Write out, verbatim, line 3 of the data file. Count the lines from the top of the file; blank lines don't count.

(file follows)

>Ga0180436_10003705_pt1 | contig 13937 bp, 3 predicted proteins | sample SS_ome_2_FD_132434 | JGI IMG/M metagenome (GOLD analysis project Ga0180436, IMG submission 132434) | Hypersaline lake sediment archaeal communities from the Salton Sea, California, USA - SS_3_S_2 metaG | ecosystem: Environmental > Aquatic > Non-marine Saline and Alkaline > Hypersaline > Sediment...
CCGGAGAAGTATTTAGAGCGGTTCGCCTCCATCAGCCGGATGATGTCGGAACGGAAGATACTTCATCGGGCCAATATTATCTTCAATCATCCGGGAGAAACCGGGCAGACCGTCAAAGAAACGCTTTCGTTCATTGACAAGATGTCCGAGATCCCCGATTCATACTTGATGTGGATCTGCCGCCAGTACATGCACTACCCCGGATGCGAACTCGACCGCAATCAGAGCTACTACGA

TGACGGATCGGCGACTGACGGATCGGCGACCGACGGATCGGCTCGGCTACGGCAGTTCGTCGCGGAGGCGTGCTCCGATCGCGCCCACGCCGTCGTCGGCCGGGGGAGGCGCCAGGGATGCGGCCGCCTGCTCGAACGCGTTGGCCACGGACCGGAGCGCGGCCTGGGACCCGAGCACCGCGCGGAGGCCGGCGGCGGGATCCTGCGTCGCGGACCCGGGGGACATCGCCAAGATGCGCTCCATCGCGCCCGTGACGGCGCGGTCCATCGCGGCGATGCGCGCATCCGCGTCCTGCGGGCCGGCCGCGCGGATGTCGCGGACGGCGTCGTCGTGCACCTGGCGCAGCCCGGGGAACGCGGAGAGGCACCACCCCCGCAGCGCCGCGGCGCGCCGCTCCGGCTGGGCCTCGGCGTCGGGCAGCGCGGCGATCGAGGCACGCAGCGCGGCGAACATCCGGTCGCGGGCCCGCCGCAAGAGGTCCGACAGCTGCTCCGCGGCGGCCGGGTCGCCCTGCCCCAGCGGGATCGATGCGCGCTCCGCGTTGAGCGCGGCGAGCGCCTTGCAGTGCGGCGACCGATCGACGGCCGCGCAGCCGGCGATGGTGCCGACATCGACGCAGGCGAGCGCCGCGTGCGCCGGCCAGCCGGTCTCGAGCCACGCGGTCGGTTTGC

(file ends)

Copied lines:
TGACGGATCGGCGACTGACGGATCGGCGACCGACGGATCGGCTCGGCTACGGCAGTTCGTCGCGGAGGCGTGCTCCGATCGCGCCCACGCCGTCGTCGGCCGGGGGAGGCGCCAGGGATGCGGCCGCCTGCTCGAACGCGTTGGCCACGGACCGGAGCGCGGCCTGGGACCCGAGCACCGCGCGGAGGCCGGCGGCGGGATCCTGCGTCGCGGACCCGGGGGACATCGCCAAGATGCGCTCCATCGCGCCCGTGACGGCGCGGTCCATCGCGGCGATGCGCGCATCCGCGTCCTGCGGGCCGGCCGCGCGGATGTCGCGGACGGCGTCGTCGTGCACCTGGCGCAGCCCGGGGAACGCGGAGAGGCACCACCCCCGCAGCGCCGCGGCGCGCCGCTCCGGCTGGGCCTCGGCGTCGGGCAGCGCGGCGATCGAGGCACGCAGCGCGGCGAACATCCGGTCGCGGGCCCGCCGCAAGAGGTCCGACAGCTGCTCCGCGGCGGCCGGGTCGCCCTGCCCCAGCGGGATCGATGCGCGCTCCGCGTTGAGCGCGGCGAGCGCCTTGCAGTGCGGCGACCGATCGACGGCCGCGCAGCCGGCGATGGTGCCGACATCGACGCAGGCGAGCGCCGCGTGCGCCGGCCAGCCGGTCTCGAGCCACGCGGTCGGTTTGC